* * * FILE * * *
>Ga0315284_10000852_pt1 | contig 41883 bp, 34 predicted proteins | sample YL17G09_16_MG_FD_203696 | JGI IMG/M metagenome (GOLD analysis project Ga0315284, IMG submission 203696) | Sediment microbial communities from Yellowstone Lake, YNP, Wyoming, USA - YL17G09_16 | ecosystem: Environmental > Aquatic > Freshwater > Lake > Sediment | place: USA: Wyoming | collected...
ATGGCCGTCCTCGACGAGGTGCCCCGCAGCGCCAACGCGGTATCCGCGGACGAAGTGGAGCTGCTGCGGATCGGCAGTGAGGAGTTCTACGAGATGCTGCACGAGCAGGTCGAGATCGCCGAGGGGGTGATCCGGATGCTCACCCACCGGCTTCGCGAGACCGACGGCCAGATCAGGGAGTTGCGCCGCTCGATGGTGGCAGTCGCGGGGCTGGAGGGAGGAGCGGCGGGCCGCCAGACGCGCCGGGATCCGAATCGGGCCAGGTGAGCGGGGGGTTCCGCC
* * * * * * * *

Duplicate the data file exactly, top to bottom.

>Ga0315284_10000852_pt1 | contig 41883 bp, 34 predicted proteins | sample YL17G09_16_MG_FD_203696 | JGI IMG/M metagenome (GOLD analysis project Ga0315284, IMG submission 203696) | Sediment microbial communities from Yellowstone Lake, YNP, Wyoming, USA - YL17G09_16 | ecosystem: Environmental > Aquatic > Freshwater > Lake > Sediment | place: USA: Wyoming | collected...
ATGGCCGTCCTCGACGAGGTGCCCCGCAGCGCCAACGCGGTATCCGCGGACGAAGTGGAGCTGCTGCGGATCGGCAGTGAGGAGTTCTACGAGATGCTGCACGAGCAGGTCGAGATCGCCGAGGGGGTGATCCGGATGCTCACCCACCGGCTTCGCGAGACCGACGGCCAGATCAGGGAGTTGCGCCGCTCGATGGTGGCAGTCGCGGGGCTGGAGGGAGGAGCGGCGGGCCGCCAGACGCGCCGGGATCCGAATCGGGCCAGGTGAGCGGGGGGTTCCGCC